Xstrata is understood to have held talks with both Vale and British mining major Anglo-American PLC before the Christmas holidays. "We are constantly reviewing opportunities," Xstrata spokeswoman Claire Divver said, declining to provide details.
A transaction with Vale would need the support of Xstrata's largest shareholder, Swiss metals trader Glencore International AG, which owns a 35-per-cent stake. Xstrata is required to deliver all of the nickel it produces to Glencore, which then sells the metal. It is believed that Glencore would demand that the so-called "off-take" agreements continue under any takeover and might also seek a deal to sell some of Vale's production.
As well, Vale could be constrained by its unusual share structure, which gives the Brazilian government so-called "golden shares" and the company protection from an unwanted takeover.
Xstrata shareholders would likely prefer cash over Vale's stock that trades on the Bovespa in Sao Paulo. Considering the challenges and the sudden selloff on equity markets caused by the credit crunch, a Vale-Xstrata deal is "a hell of a long-shot," said a mining industry source who is close to both companies.
At a press conference last month, Mr. Agnelli was asked about Vale's potential interest in the Alcan assets should they come available from a BHP-Rio Tinto merger.
"That's a party we weren't invited to. We are just watching," Mr. Agnelli said.
Brazil's govt to oppose Vale-Xstrata deal - report
24th January 2008
(SAO PAULO) - Brazil's government opposes an attempt by mining giant Vale to buy Swiss-based rival Xstrata, a local newspaper reported on Thursday citing unnamed sources in the presidential palace.
The government has told BNDESpar, the investment holding company of the state development bank, and Previ, the pension fund for Banco do Brasil to vote against the deal, according to business daily Valor Economico.
BNDESpar and Previ are members of the group of Vale's controlling shareholders and hold seats on the company's board of directors.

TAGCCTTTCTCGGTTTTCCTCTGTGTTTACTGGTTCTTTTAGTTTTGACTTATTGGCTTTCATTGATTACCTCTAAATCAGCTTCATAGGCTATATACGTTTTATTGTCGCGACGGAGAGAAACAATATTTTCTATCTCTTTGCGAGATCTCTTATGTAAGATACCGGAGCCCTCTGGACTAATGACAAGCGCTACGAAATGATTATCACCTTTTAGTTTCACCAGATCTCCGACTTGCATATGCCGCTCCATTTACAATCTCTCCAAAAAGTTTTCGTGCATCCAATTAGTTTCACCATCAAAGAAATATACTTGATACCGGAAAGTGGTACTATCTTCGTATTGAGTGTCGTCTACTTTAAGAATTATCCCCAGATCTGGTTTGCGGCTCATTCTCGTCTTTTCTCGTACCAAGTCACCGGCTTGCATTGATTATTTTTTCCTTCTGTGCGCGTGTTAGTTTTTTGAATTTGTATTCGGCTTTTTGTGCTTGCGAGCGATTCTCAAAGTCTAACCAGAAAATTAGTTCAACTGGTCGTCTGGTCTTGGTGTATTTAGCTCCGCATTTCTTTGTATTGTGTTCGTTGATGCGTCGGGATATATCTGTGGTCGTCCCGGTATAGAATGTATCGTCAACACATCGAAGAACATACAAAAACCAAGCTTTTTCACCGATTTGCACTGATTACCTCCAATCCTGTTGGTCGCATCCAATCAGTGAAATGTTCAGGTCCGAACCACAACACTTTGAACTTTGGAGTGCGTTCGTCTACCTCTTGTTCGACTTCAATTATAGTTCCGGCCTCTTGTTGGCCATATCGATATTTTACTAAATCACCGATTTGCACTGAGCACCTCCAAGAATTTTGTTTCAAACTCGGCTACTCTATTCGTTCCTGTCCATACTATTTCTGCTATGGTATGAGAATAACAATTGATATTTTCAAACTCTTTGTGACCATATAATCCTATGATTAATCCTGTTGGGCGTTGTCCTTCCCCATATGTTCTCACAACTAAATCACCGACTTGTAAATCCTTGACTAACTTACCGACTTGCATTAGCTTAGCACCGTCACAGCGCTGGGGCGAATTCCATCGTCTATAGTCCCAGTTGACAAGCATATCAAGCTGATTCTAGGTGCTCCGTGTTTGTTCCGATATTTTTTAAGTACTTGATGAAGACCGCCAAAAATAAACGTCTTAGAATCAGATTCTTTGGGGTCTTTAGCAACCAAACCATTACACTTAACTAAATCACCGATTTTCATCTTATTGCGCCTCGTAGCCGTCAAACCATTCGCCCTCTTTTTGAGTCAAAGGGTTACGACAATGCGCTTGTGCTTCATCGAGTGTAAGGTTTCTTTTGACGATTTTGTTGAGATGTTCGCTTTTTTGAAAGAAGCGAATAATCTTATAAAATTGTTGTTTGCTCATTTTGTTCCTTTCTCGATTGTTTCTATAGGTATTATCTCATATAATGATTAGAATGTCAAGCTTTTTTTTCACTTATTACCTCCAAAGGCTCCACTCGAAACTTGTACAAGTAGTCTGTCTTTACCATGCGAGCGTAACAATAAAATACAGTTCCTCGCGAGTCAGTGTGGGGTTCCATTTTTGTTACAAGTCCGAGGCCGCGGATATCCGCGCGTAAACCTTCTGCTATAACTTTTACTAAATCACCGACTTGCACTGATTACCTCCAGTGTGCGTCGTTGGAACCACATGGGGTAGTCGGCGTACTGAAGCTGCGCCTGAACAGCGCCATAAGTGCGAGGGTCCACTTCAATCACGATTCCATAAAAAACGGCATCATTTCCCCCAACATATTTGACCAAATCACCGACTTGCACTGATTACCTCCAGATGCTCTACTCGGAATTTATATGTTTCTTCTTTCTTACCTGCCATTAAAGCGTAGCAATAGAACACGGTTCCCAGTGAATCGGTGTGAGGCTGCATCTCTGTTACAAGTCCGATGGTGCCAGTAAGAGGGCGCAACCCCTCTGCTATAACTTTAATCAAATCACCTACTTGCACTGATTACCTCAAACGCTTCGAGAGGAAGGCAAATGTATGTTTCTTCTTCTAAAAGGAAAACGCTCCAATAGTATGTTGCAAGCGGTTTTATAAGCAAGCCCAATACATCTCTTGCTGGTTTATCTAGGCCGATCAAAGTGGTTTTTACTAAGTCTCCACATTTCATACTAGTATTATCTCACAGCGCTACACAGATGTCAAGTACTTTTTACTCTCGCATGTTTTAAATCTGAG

High-ranking government officials believe the deal is expensive, too complicated and not in Brazil's interest, Valor said. It cited an unnamed cabinet member who argued that the timing of the deal is not right, given the high cost Vale would have to pay for Xstrata.
The report also said the government was against the way Vale planned to structure the deal, since a large amount of voting shares would end up in foreign hands. The government views Vale, a former state-owned company and one of Brazil's largest exporters, as a strategic asset that should remain Brazilian, Valor said.
Xstrata shares fell almost 5 percent on Thursday in London on the report, which left investors fretting that the deal might not go through.
Vale, the world's largest iron ore producer, said on Monday it was in talks with Xstrata about a takeover, a deal that analysts said could top $100 billion in one of the biggest mergers ever.
But Vale cautioned that the current turbulence in global financial markets posed a significant hurdle. Another Brazilian newspaper, O Estado de Sao Paulo, reported on Thursday that Vale was having trouble obtaining financing for the deal because of the adverse market conditions. (Reporting by Todd Benson; Editing by David Holmes)
Mergers between mining giants spells bad news for downstream users - China analysts
Any further mergers between international mining companies will definitely create an oligopoly over ore prices, and exert negative pressure on downstream customers, especially Chinese steelmakers and nonferrous smelters, Chinese analysts told Interfax Tuesday.
"A frenzy of mergers and acquisitions worldwide is a good indication that an industry is either in the prime of its life or waning. When it comes to today's miners, I think we can safely say that the outlook is fairly bright. The ongoing possible merger between BHP Billiton and Rio Tinto, and talk of Vale acquiring Xstrata, both indicate that miners are looking to consolidate the industry and gain a more powerful voice," EverBright Securities analyst, Wang Feng, said.